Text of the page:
Seagram Painting – Mark Rothko
Mark Rothko Seagram Painting
The seven paintings of Mark Rothko’s “Seagram Murals” series were created by Rothko (1903-1970) as a result of a commission to decorate one room of what was to be an exclusive restaurant named “The Four Seasons” in Manhattan’s Seagram Building.
The majority of the Seagram works are larger than earlier Rothko paintings, with many reaching 4.5m in width. Each painting has a deep reddish brown base colour over which is painted a window frame-like form in red or black or a light orange. Some people might feel repelled by these colours, finding it suggestive of dried blood.
In an ironic twist, these Seagram Murals that opened up a new realm of Rothko’s art would never be hung in The Four Seasons restaurant after their completion. Rothko was disappointed with the atmosphere of the restaurant when he visited it for the first time after its opening and ended up breaking his commission contract. Below are the reactions of four non art professionals to one of the dramatic Seagram Images……………………Mary de Blacam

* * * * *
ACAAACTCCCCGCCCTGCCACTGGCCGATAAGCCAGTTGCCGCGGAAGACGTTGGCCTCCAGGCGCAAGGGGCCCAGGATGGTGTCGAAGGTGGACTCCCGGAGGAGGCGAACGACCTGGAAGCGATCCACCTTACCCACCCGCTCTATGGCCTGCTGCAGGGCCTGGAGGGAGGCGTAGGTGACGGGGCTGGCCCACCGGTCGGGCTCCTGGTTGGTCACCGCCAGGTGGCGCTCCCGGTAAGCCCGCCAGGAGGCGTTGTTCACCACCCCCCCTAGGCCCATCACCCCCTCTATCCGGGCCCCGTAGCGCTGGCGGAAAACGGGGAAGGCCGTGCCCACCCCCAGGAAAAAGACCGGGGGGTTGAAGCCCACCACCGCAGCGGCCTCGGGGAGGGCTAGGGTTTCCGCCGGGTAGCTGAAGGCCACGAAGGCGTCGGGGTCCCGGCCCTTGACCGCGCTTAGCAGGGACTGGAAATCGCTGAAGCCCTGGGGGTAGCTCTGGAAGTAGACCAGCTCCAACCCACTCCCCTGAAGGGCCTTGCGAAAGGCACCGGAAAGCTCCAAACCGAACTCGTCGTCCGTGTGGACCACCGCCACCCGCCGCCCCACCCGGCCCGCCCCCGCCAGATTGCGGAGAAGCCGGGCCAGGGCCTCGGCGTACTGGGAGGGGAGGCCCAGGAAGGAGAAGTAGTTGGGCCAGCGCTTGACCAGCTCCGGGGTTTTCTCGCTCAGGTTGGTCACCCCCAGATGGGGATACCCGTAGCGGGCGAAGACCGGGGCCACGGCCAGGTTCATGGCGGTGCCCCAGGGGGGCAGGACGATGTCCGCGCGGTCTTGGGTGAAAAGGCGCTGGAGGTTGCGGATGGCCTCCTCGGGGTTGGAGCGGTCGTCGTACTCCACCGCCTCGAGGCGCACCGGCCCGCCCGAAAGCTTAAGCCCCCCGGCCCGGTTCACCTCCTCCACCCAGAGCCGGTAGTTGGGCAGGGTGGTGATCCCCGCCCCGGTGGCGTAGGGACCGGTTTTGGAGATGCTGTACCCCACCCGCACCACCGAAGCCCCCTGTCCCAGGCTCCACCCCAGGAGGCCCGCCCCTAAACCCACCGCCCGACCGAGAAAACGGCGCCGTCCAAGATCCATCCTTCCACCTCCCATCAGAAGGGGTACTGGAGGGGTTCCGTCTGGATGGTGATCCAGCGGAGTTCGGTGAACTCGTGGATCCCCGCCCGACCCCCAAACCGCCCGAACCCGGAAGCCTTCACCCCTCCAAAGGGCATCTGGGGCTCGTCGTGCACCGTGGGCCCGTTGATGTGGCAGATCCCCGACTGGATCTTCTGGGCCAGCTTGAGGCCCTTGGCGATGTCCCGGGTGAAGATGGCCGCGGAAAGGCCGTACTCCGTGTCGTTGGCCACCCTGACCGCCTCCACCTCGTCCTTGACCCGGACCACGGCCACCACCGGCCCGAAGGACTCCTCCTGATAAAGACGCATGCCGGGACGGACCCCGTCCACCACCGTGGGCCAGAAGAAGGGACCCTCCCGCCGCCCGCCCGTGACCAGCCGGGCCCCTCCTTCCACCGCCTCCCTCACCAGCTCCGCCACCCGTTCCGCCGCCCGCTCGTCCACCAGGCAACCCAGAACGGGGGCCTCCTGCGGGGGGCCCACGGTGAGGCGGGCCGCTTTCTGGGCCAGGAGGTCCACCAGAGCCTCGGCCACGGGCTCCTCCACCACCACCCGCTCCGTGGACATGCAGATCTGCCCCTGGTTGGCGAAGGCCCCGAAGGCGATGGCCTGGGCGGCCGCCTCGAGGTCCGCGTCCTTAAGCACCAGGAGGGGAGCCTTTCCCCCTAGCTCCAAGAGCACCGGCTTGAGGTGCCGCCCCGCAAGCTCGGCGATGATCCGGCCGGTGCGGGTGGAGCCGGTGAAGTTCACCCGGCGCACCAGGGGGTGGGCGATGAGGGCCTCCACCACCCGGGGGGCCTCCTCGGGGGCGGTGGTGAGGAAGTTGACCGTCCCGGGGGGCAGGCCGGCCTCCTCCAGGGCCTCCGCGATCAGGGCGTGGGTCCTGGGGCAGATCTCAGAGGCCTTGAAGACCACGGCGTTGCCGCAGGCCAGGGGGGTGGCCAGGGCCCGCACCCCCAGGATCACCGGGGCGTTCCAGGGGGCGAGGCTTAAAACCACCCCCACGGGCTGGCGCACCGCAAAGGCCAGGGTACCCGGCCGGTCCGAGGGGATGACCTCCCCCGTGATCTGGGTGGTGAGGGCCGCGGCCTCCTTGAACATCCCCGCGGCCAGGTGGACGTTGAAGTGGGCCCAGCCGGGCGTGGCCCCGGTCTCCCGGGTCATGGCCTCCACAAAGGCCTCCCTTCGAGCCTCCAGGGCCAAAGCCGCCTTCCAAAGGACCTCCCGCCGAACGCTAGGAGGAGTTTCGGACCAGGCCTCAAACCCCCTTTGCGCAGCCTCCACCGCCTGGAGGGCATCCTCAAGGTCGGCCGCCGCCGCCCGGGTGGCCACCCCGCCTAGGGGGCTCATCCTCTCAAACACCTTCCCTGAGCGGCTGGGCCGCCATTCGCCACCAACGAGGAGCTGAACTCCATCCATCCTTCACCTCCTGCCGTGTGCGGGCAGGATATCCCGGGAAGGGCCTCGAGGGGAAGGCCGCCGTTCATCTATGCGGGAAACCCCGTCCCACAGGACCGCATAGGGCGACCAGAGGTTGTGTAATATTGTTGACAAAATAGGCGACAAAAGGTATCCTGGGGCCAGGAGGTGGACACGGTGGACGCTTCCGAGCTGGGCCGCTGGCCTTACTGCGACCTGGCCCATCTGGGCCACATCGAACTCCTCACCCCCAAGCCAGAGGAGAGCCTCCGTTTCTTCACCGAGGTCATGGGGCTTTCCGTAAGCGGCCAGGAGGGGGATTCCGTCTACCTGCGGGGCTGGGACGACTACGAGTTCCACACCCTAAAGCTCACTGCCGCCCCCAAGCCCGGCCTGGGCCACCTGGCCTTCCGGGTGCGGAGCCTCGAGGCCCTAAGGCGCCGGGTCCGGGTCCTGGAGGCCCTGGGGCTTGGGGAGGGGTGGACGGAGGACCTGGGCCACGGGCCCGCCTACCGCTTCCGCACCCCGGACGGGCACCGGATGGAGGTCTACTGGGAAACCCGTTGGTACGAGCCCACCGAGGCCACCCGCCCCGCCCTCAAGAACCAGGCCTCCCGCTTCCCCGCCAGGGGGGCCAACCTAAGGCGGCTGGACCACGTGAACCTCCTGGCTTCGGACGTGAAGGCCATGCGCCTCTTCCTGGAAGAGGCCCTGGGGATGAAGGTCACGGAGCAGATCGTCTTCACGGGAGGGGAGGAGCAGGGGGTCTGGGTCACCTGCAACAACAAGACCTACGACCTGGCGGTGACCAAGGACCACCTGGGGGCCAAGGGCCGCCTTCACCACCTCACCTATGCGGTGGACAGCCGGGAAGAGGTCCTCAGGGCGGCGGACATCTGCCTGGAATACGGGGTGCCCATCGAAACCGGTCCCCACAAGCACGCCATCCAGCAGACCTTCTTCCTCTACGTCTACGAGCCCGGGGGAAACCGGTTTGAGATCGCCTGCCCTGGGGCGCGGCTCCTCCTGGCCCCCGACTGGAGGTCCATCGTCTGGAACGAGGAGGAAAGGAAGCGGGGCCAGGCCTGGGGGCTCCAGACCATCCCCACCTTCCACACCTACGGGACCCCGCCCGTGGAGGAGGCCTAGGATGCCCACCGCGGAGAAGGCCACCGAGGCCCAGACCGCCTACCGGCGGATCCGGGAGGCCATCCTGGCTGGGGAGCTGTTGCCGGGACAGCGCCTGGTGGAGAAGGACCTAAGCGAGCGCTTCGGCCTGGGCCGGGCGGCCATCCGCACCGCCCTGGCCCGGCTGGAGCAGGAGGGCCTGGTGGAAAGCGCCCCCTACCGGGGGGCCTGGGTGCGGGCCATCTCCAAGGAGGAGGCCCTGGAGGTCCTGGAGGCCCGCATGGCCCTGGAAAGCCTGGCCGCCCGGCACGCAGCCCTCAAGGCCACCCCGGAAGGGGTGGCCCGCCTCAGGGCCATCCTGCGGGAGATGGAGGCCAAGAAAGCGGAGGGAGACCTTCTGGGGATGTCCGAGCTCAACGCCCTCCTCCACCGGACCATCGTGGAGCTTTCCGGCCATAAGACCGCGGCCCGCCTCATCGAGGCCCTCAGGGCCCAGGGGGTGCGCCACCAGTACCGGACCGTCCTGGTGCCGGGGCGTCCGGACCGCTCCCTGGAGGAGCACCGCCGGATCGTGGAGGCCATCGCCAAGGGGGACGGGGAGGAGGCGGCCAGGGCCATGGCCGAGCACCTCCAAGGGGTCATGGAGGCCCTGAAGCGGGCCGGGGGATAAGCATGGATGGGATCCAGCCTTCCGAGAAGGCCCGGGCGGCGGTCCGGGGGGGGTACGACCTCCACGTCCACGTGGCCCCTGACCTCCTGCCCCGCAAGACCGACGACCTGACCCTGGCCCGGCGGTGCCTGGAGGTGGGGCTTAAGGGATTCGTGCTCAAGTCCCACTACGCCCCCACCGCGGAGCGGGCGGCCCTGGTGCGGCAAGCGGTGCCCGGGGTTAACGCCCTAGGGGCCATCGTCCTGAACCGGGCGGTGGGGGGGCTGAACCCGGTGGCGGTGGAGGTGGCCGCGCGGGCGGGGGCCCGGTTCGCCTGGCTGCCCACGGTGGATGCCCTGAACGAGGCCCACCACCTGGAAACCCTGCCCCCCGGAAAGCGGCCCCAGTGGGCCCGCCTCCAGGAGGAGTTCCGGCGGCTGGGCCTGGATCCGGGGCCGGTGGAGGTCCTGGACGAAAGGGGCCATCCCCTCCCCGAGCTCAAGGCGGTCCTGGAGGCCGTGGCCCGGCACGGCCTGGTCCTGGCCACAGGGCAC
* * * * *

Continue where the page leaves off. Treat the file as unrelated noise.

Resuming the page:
I dislike this painting because I don’t understand what the artist is trying to say. I only see a black on a maroon background, I can’t see another level to this painting. I have no idea what the artist is saying. This painting evokes confusion in me as I find it hard to get a meaning behind this painting. – CB
I dislike this one its just a bit silly to me. I dont see anything except a square inside a red background again I am not sure what he was trying to convey but whatever it was I don’t get it. The emotional response is anger but I am not sure if that is my reaction to a bad painting or what the artist wanted me to feel – RG
Don’t like it, pissed off that this can be put under the heading of Art. When I look at it I see a box, or I could say a nice window frame. I wonder if the artist is saying to look outside the box, or maybe inside? Bullsh*t, I wonder how much this costs? – DB
I like it because the colours and the shope of it remind me of something. It’s visceral and I think the artist is painting his subconscious.- BM